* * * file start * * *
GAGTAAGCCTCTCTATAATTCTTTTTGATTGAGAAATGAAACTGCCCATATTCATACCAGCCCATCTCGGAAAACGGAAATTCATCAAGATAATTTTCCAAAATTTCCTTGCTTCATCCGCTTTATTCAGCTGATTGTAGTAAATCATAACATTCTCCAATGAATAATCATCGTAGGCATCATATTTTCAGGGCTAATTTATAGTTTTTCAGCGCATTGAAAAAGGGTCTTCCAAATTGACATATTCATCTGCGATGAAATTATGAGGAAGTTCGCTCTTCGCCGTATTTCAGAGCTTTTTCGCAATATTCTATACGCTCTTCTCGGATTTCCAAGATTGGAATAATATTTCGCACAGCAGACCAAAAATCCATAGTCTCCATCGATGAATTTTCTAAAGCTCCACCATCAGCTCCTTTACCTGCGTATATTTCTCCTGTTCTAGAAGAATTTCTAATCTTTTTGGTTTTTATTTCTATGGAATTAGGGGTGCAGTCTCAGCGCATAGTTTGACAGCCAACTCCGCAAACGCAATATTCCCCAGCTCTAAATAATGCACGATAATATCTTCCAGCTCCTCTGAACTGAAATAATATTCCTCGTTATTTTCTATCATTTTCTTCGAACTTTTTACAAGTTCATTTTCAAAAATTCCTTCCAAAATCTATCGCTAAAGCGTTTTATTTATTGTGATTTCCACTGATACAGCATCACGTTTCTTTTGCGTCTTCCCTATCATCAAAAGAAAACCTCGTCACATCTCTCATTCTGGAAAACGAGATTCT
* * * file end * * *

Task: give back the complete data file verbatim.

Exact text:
GAGTAAGCCTCTCTATAATTCTTTTTGATTGAGAAATGAAACTGCCCATATTCATACCAGCCCATCTCGGAAAACGGAAATTCATCAAGATAATTTTCCAAAATTTCCTTGCTTCATCCGCTTTATTCAGCTGATTGTAGTAAATCATAACATTCTCCAATGAATAATCATCGTAGGCATCATATTTTCAGGGCTAATTTATAGTTTTTCAGCGCATTGAAAAAGGGTCTTCCAAATTGACATATTCATCTGCGATGAAATTATGAGGAAGTTCGCTCTTCGCCGTATTTCAGAGCTTTTTCGCAATATTCTATACGCTCTTCTCGGATTTCCAAGATTGGAATAATATTTCGCACAGCAGACCAAAAATCCATAGTCTCCATCGATGAATTTTCTAAAGCTCCACCATCAGCTCCTTTACCTGCGTATATTTCTCCTGTTCTAGAAGAATTTCTAATCTTTTTGGTTTTTATTTCTATGGAATTAGGGGTGCAGTCTCAGCGCATAGTTTGACAGCCAACTCCGCAAACGCAATATTCCCCAGCTCTAAATAATGCACGATAATATCTTCCAGCTCCTCTGAACTGAAATAATATTCCTCGTTATTTTCTATCATTTTCTTCGAACTTTTTACAAGTTCATTTTCAAAAATTCCTTCCAAAATCTATCGCTAAAGCGTTTTATTTATTGTGATTTCCACTGATACAGCATCACGTTTCTTTTGCGTCTTCCCTATCATCAAAAGAAAACCTCGTCACATCTCTCATTCTGGAAAACGAGATTCT